Keith Elder and His Impact on my Life

I was up hiking today and happened to check my Facebook and saw that a hero in the faith for me had passed and graduated to heaven. Keith Elder was such a larger than life person for me, literally and figuratively, when I was growing up in Montana in the Assemblies of God. I was heavily involved in my church and their Royal Ranger (Christian Boy Scouts) program as well as the youth group when I grew older. I can remember the first time I shook Keith’s hand. It was like I only had a wrist because his hand was so big that I couldn’t even see mine.

Growing up, there were three people in my life that helped me know and then “seal the deal” that I wanted to be a pastor. My 3rd grade Sunday School teacher Carol Davis, my youth pastor and best man at my wedding Lee Terry and Keith Elder. As I reflect on the impact of Keith in my life, it is interesting to see how God allowed me to interact with these three people at important times that formed me into the person I am today.

My greatest memories of Keith were in Hungry Horse Montana at Glacier Bible Camp every summer through my Junior High and Senior High years. It was always fun to see my dad and Keith hug whenever we would get to camp because they both had such big bellies! From Keith calling all of the kids at camp “suckas” to his super low voice when he was warning the girls and boys to stay out of each other areas of camp. His explanation of the “hand holding rule” at camp was always hysterical and epic. He would explain that you held the pinky on Monday, then two fingers on Tuesday and so on until you had bliss in your heart because on Friday, when you got to hold the whole hand. I remember sneaking out of our cabins at night when I was at camp. Keith had a “Big Bear” Polaris 4-wheeler (funny because that was his Royal Ranger FCF name and nickname) and we would know we were safe to goof around the camp until we heard the roar of that engine in the night driving to the guy’s area and we would either hide or run to our cabins. I have so many great memories of friends from Montana and our shenanigans.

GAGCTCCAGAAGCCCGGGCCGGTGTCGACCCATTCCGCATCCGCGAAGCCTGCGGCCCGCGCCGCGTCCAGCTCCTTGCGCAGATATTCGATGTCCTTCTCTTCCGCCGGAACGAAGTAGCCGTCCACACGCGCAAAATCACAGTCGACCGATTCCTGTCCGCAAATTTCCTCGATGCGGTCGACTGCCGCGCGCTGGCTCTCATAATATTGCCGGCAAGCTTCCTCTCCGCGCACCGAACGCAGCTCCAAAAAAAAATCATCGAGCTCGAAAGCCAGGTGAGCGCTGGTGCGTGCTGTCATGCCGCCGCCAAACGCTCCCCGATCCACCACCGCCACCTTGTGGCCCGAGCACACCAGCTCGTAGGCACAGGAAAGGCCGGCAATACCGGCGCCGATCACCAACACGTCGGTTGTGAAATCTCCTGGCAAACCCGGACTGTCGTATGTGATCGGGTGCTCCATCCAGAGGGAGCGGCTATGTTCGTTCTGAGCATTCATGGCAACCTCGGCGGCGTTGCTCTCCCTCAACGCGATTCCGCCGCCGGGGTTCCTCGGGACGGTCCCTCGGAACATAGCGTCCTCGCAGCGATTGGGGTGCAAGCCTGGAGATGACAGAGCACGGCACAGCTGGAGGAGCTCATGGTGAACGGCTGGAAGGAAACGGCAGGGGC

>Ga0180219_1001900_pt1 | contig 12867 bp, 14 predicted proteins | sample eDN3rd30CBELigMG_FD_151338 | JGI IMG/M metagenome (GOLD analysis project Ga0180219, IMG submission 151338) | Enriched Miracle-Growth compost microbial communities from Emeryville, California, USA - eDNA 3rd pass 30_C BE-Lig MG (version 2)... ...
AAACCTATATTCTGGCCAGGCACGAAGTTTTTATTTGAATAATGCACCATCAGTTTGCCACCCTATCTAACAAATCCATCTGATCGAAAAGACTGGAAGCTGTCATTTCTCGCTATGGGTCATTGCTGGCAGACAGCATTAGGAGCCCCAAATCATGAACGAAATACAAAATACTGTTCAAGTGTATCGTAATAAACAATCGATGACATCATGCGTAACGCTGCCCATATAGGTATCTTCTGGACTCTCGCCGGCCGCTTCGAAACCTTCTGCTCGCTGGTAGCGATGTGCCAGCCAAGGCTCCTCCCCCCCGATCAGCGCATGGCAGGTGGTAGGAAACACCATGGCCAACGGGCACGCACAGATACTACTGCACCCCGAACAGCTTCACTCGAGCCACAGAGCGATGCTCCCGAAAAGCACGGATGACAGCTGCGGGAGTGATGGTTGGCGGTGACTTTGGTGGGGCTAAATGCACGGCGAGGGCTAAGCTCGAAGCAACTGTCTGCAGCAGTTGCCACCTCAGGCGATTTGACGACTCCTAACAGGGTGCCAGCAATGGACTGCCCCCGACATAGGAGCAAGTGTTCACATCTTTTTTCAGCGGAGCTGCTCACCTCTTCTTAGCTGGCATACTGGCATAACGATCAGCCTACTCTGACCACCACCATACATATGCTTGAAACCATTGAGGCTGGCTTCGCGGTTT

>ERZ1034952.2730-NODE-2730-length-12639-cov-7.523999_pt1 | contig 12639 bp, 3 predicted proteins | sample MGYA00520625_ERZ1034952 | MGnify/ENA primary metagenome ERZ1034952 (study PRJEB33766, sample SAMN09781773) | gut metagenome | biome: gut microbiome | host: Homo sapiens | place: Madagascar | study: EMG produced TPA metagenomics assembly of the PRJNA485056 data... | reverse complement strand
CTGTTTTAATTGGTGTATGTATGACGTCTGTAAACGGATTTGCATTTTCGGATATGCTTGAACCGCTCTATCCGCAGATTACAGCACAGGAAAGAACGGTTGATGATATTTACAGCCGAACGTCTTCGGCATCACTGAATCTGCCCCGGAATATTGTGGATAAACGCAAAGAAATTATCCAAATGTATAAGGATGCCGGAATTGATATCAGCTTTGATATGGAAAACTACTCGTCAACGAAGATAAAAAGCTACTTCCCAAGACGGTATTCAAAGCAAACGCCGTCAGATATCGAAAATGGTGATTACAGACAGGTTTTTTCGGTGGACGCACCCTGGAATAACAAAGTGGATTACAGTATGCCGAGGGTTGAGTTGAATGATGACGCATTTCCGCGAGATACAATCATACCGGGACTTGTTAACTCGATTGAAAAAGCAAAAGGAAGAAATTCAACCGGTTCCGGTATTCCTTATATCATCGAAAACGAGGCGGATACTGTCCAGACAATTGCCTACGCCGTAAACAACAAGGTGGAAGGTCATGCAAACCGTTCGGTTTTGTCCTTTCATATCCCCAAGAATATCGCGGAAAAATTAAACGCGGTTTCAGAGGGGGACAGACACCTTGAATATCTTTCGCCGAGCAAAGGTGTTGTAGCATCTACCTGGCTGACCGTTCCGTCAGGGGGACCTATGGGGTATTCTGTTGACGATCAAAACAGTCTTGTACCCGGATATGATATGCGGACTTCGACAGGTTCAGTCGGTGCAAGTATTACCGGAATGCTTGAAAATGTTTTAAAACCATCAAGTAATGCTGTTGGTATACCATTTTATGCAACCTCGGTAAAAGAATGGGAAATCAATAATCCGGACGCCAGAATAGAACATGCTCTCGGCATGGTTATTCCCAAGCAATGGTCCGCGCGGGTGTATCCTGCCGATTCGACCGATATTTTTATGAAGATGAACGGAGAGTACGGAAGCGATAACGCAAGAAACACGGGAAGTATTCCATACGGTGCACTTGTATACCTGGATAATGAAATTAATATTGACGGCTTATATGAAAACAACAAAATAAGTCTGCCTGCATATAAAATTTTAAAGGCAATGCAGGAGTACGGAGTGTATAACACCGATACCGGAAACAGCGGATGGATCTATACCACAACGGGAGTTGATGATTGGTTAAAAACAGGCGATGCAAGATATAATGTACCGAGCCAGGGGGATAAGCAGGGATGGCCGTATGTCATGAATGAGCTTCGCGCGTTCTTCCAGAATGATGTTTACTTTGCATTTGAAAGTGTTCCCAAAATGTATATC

One of the most impactful moments of my life, and something that would shape how I dealt with students through the years and deal with adults now, came in a staff chapel when I was attending summer camp as a counselor. There was someone asking Keith about how to deal with kids that were getting out of hand and causing problems and Keith said the most profound thing. He said, “Always remember that kids don’t cause problems, they reveal problems.” Then I remember him starting to cry in the way that only Keith could cry. He had tears absolutely streaming down his face and his voice would never ever break or even quiver. He would go on to explain that the camp was often the only time that kids acting out would have away from the dysfunction and often horror of living at home. I truly believe that Keith was a man with a heart that was larger than the physical size of his body. Seeing him love on kids and their lives being changed at camps were hallmark moments in my life and caused me to hunger to do the same for youth when I grew up and to help people see Jesus in me.

I can only hope that someday, when I am dead and gone, that people will not remember me for my love of technology or my laugh or my multi-colored socks. But they would remember that I loved people like Jesus and took the time to not only talk like Christ but actually act like him as well.  I pray for his wife Marlys and kids D’awn & Kent and their families mourning his loss on this earth, but I can also hear Keith at the pearly gates saying in his low-tone Fat Albert voice, “Hey, Hey, Hey…I’m finally home.”